I do a lot of work with programs such as Founder Institute, DivInc, and so I can confirm that in no uncertain terms, they do.
This is a critically important question though as the answer to the challenge seems to lie not in what VCs & Angels do but what we all can/need to do to enable entrepreneurs.
Ideal or not, investors are pretty cut and dry. They’re seeking a substantial return on investment. Frankly, they’re looking for a potential 30x return on their capital through an exit – 30x is substantial! That potential is so great in their expectations because, keep in mind, MOST startups fail. Investors have to deliver a positive return on their portfolios which are absorbing complete losses of capital.
Personal circumstances of the founders are contributing factors only in as much that they affect those returns. There is nothing more to it than that.
Challenging all entrepreneurs is that there are usually three things that matter MOST in delivering a substantial return. These three things are, in my experience, most overlooked or disregarded… er go, no investment in such companies:
- Is the founder committed NO MATTER WHAT? Since most startups fail, the first sign of opportunity for an investor is that the team will not quit. It will succeed – some how.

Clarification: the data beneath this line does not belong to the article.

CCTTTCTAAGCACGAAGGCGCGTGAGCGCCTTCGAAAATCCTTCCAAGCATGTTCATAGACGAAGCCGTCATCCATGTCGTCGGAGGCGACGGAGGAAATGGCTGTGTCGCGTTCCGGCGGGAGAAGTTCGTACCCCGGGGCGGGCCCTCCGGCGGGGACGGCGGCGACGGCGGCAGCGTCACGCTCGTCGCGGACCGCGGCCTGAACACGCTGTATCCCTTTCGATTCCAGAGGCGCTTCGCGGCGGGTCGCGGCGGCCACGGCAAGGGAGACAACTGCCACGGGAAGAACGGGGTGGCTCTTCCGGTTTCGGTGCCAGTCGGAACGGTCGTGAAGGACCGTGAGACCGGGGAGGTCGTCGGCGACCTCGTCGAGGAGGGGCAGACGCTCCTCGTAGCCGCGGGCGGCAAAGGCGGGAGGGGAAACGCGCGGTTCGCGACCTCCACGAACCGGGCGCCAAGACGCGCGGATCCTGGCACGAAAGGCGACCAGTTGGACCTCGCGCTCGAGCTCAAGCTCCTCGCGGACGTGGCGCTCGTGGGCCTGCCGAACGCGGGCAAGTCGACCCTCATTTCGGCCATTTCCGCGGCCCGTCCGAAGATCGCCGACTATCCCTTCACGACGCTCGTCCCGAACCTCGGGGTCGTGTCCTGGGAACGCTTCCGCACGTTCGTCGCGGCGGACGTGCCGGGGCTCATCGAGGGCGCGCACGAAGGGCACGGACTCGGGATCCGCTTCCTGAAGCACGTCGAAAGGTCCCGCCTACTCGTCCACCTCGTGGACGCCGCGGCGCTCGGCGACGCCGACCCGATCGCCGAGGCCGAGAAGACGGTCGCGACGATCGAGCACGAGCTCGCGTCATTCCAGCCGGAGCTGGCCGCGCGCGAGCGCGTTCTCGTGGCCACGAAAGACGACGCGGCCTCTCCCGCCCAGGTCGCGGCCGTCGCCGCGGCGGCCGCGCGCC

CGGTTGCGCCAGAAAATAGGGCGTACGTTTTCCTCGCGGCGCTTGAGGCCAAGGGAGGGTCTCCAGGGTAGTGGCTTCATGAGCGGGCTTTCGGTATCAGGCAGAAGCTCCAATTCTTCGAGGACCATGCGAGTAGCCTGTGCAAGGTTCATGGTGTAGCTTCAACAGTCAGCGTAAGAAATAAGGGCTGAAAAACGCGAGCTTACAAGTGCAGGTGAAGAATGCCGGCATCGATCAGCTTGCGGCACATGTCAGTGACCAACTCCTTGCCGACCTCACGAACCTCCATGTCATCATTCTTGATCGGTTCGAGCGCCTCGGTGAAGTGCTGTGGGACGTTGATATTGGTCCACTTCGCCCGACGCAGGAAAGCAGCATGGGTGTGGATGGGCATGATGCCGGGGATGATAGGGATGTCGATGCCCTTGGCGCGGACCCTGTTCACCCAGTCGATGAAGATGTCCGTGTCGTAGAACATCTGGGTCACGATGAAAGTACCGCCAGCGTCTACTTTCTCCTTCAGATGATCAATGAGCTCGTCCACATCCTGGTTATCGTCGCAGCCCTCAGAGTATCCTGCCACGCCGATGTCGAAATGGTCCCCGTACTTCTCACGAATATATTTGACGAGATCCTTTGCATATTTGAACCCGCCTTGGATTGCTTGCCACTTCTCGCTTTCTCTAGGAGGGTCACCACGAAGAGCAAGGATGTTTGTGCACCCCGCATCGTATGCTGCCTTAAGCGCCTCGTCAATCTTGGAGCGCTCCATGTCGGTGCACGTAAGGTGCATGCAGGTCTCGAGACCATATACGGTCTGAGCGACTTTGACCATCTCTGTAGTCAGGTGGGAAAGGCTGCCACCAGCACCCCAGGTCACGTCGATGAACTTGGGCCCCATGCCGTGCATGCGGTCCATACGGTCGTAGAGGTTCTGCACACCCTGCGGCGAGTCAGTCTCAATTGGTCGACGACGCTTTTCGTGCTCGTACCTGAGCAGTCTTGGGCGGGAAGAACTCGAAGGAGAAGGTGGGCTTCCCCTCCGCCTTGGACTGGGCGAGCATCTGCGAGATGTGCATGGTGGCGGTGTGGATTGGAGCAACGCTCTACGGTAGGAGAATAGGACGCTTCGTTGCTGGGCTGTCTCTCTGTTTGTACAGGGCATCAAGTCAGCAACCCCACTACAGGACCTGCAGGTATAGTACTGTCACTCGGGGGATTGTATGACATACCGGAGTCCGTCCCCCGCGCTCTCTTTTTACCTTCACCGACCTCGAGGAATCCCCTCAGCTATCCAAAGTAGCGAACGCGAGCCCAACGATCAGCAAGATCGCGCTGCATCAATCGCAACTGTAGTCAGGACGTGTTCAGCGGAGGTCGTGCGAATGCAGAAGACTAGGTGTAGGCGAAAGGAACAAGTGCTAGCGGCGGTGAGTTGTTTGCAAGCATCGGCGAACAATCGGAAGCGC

- Is the company customer or market oriented? Most startups are customer oriented – they focus on Sales, their narrow market, and driving more revenue. Such startups create competitors and struggle to scale to a substantial market share. Is Marketing the first priority or is it how the business drives leads?
- Is there a team of a couple or more founders, advisors, and capable execution? Founders alone never find success.
We can all work to better support low-income community’s focus on those three things. Appreciate, “promising” startup or being low (or high) income has nothing to do with investors’ circumstances; it’s a question of achieving those returns.
When you say promising startup, in most cases I find that means promising business or that they have customers. A successful business, with customers, warrants a bank loan, not investors; without focus on those three things, startups are generally unfundable.
Challenging improverished communities, where we can all help, is that those 3 things are difficult to achieve. Being committed no matter what is costly – what will the founders do when they really just have to make ends meat? How do the founders access/afford marketing experience and a team of advisors? We can all address that. We must.
Interestingly, you’ll notice that startup Accelerators tend to be found in expensive, urban cores – precisely where unattainable to economically challenged founders. Developing such programs where they can have an impact on the founders in need would have an immeasurable impact on the fundability of companies that emerge from such communities!